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Concerns raised over scope of draft Online Safety Bill

·2-min read

The Government’s proposed online safety laws fail to adequately protect children from online pornography, a House of Lords committee has warned.

In a letter to Culture Secretary Oliver Dowden, the Lords Communications and Digital Committee expressed concerns over the current scope of the draft Online Safety Bill.

Published earlier this month, the Bill proposes a new duty of care for tech companies that host user-generated content, with large fines and having their platforms blocked as potential penalties for breaching rules on protecting users, with Ofcom overseeing as the regulator.

Culture Secretary Oliver Dowden
The Lords Communications and Digital Committee wrote to Culture Secretary Oliver Dowden (Yui Mok/PA)

But peers have urged the Government to expand the reach of the Bill, highlighting in particular that pornographic websites that do not offer user-to-user services are not currently in scope.

The committee said this would offer “a lower standard of protection” than previous proposals which the Online Safety Bill would replace.

“Ensuring that these websites take appropriate steps to prevent children from accessing them – and ensuring that they do not host illegal content – is crucial,” committee chair Lord Gilbert of Panteg said.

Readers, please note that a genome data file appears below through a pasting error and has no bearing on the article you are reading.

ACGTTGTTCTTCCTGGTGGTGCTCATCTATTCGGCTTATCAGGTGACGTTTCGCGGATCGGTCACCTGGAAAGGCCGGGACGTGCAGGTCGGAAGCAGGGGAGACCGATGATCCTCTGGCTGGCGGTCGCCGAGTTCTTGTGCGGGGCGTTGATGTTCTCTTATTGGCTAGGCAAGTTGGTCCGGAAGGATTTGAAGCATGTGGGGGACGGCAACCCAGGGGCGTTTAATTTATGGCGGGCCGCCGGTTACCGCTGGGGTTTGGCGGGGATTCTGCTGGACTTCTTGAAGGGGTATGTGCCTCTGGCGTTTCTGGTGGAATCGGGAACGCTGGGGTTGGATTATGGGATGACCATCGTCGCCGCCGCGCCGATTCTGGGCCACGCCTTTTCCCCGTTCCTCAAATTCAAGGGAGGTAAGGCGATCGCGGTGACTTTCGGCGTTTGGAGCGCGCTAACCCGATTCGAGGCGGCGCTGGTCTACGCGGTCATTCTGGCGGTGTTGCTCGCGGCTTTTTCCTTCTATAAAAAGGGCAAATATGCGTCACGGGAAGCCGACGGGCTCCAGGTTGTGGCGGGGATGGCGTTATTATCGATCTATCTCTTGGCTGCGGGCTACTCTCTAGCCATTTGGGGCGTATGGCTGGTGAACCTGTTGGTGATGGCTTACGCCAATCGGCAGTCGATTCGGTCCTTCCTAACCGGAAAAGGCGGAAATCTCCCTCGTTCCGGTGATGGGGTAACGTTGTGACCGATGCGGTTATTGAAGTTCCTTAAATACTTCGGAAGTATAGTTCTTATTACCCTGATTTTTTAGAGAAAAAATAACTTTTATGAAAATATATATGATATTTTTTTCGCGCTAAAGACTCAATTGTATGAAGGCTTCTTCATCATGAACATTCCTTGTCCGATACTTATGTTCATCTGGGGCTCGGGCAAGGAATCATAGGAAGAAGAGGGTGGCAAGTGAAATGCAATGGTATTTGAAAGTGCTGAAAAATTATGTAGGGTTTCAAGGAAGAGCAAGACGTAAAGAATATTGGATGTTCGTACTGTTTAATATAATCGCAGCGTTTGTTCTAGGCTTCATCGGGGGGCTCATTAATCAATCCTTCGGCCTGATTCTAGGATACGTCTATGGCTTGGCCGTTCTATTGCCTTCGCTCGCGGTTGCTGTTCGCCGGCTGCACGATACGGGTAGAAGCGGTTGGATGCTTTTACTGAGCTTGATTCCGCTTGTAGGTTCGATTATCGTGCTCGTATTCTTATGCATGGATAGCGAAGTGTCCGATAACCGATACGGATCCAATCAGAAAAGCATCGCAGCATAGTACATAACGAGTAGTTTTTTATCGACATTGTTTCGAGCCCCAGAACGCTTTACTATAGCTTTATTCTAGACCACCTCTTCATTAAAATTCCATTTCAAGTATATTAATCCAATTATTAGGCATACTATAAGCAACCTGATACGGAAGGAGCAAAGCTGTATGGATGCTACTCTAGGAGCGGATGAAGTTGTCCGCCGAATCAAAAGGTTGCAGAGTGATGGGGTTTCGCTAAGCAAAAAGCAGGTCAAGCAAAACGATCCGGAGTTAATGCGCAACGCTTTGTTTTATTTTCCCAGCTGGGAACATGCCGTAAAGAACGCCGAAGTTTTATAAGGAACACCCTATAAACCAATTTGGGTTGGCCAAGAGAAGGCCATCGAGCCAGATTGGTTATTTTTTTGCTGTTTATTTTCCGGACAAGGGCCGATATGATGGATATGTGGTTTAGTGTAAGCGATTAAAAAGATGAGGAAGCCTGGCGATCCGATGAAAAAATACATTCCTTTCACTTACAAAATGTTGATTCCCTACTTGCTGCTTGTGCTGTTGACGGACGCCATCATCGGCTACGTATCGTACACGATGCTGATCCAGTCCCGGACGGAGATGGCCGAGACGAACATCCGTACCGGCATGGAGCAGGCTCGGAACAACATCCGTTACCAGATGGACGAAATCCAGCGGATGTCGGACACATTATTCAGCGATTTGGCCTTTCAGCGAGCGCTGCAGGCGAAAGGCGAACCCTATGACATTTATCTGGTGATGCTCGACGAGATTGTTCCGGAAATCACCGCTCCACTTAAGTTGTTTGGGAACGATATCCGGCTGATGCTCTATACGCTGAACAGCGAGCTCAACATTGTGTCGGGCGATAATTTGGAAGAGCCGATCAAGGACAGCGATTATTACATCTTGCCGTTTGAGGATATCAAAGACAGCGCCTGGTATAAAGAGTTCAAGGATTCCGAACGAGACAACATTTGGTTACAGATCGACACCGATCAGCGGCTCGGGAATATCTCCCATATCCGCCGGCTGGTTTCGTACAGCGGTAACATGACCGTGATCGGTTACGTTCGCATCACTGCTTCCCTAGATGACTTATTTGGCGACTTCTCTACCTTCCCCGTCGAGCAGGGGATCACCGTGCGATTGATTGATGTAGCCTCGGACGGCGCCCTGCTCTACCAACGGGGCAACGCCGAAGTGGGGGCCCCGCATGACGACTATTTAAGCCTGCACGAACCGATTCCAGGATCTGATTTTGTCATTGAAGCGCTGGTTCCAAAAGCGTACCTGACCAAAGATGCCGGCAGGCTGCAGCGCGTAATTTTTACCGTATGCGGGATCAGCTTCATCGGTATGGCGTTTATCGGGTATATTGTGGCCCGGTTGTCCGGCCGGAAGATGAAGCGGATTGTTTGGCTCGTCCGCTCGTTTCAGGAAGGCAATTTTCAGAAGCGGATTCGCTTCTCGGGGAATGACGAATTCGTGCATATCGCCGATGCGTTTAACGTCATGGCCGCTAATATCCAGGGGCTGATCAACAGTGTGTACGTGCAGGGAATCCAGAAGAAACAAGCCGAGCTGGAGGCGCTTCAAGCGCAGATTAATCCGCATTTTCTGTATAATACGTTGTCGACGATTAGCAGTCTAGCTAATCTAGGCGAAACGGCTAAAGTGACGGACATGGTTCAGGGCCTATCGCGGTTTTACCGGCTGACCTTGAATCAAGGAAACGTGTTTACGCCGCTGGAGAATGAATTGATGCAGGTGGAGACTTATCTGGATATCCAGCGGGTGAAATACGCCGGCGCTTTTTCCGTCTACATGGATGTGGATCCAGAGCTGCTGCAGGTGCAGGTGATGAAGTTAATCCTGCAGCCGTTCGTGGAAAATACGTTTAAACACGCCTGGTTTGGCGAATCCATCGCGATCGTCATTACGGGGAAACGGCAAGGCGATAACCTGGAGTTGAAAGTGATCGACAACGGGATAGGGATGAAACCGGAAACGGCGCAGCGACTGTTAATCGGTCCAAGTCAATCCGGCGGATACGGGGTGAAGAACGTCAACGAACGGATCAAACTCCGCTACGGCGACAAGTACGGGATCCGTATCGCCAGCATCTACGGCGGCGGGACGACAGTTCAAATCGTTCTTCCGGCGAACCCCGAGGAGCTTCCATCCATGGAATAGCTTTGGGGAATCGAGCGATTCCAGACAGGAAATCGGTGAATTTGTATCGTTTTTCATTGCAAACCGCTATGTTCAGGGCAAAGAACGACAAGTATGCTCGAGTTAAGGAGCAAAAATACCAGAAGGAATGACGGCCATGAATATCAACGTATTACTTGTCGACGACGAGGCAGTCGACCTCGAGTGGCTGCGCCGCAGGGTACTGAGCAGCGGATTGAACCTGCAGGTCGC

The letter also raised concerns about other aspects of the Bill, including how it defined harm and said its definition of those who could be considered vulnerable to certain types of content was “unclear”.

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In addition, peers have asked the Government to clarify if the Bill’s definition of psychological impact has any clinical basis and suggested that its definition of indirect impact from content was “vague and overly broad”.

“These are complex issues, which we know you and your department will have considered at length,” the letter said.

“It would be of great help to us to understand better the thinking behind the definitions in the Bill.”

The committee also called for greater examination of the scope of the rules around protecting content of democratic importance, which specifies that content intended to contribute to political debate, promoting or opposing government policy, should be protected.

But the Lords committee argued that the draft Bill’s focus on government policy granted unfair privilege to debates initiated by elected officials and political parties over those started by the public.

It raised further concerns over the framing of plans to protect journalistic content, warning that the new parameters could lead to more content being restricted.

“We welcome the Government’s decision to subject the draft Bill to pre-legislative scrutiny and hope to contribute to that committee’s work,” Lord Gilbert said.

“The UK has an opportunity to lead the world in human rights-based internet regulation. We must get this right.”

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